There are moments of sharp, brittle, deadpan humour in Austrian filmmaker Ulrich Seidl’s powerful, bleak, ironic and relentlessly downbeat film Import/Export; three scenes were especially reminiscent of the palette & tone in Roy Andersson’s fabulous ‘Grandeur of Existence Trilogy’ – a man trying in futility to kick-start a bike, two men silently shadow-boxing in a cramped room, a woman dancing with an old man to a melancholic tune in an empty basement hall. The movie’s two key protagonists are social outsiders who make complementary journeys in the parallel narratives – Olga (Ekateryna Rak), a single mother residing in a monstrous apartment block in crumbling post-Communist Ukraine, who scrapes her living as a nurse and an inept webcam sex worker, takes the difficult decision to leave behind her kid and relocate to Vienna with the hope of a better life – only to experience arbitrary discrimination, hostility and despair, initially as a housemaid and thereafter, in the film’s most deeply poignant sections, as a janitor in a geriatric hospital; Pauli (Paul Hofmann), on the other hand, is a gauche Austrian guy indebted to practically everyone, who, upon losing his job as a security guard upon being humiliated by a gang of hooligans, and then not making anything out of a series of sadly funny motivational sessions, joins his greasy stepfather (Michael Thomas) in a trip to Ukraine to sell outdated candy and arcade gaming machines, only to experience the nadir of the latter’s grotesqueness. The film, shot in static shots and a spare style that gave it a stark look, provided a disconcerting view on the sordidness of being compelled to follow the money trail – be it as a dispossessed immigrant or an aimless drifter.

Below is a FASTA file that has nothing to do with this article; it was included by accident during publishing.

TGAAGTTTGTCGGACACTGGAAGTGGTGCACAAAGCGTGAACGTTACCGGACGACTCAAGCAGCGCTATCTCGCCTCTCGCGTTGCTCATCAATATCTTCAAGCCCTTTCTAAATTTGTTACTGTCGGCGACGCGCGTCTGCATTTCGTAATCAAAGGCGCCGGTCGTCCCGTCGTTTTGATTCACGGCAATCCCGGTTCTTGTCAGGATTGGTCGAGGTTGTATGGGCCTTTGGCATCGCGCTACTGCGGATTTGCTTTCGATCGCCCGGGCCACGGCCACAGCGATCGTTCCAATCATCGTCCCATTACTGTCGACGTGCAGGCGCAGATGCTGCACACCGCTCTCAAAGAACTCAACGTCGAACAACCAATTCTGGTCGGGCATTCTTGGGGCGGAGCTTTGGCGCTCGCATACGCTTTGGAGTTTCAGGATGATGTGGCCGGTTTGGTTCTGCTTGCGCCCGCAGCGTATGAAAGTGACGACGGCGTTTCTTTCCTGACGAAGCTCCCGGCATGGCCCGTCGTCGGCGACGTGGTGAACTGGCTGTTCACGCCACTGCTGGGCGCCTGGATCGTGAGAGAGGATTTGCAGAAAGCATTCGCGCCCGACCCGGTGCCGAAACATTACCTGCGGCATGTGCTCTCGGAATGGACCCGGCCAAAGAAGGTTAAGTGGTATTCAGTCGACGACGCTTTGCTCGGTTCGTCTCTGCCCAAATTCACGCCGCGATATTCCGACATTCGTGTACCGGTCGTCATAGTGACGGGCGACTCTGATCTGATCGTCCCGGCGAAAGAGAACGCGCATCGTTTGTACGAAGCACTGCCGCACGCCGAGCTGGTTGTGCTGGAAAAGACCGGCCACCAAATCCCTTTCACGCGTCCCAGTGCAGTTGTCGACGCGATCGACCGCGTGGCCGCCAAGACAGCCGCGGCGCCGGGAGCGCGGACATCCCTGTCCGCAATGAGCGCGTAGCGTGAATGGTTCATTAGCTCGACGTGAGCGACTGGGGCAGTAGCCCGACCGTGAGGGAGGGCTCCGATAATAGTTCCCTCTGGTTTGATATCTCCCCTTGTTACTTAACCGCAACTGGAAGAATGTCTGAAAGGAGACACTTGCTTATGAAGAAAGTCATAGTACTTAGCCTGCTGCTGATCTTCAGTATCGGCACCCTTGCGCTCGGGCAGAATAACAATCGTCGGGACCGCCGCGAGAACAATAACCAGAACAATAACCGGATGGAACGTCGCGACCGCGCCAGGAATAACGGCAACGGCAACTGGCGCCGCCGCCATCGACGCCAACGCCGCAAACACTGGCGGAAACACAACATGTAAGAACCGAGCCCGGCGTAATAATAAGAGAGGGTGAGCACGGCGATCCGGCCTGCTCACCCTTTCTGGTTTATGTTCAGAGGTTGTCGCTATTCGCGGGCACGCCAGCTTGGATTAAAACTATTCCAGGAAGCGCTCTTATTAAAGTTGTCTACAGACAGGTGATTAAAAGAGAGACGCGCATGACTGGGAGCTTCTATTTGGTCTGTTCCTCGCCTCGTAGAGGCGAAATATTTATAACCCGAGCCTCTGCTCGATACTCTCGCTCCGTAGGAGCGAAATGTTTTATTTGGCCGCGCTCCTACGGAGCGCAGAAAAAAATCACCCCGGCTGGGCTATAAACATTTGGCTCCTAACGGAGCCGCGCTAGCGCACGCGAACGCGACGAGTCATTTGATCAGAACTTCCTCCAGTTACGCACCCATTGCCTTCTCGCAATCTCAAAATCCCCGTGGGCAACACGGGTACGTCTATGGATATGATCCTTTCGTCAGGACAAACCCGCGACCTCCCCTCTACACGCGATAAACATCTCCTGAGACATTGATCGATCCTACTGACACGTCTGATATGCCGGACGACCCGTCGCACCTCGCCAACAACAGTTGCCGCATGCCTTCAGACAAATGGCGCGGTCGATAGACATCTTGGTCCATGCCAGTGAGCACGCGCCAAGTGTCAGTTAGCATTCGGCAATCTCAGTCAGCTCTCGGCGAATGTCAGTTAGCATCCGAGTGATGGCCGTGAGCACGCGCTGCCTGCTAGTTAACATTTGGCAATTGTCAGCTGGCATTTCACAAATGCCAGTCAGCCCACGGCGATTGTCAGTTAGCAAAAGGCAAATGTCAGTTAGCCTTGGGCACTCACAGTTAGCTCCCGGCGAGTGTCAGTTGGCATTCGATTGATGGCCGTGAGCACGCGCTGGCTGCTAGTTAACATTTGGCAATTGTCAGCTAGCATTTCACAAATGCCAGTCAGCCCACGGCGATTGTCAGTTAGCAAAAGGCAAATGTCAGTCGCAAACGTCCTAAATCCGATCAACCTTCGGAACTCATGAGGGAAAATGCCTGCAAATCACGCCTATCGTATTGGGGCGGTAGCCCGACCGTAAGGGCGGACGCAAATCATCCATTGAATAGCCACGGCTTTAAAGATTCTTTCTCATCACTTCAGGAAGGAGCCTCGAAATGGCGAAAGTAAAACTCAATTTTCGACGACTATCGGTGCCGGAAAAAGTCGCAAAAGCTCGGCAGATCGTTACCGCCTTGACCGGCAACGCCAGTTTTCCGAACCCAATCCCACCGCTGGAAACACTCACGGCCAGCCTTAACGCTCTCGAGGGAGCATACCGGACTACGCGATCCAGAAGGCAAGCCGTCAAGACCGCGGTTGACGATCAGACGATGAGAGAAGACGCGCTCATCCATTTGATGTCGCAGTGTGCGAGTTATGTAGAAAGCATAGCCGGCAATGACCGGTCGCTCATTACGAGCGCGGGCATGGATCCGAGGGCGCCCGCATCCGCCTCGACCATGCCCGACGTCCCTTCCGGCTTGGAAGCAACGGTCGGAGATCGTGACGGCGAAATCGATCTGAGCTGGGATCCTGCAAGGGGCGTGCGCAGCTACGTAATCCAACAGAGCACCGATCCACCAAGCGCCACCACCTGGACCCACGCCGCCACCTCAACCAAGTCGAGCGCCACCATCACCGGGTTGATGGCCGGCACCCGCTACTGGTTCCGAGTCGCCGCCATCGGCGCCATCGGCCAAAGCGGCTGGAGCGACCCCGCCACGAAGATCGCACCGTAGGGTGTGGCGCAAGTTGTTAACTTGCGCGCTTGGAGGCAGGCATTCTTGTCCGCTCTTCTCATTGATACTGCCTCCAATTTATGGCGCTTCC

Director: Ulrich Seidl
Genre: Drama/Social Satire/Black Comedy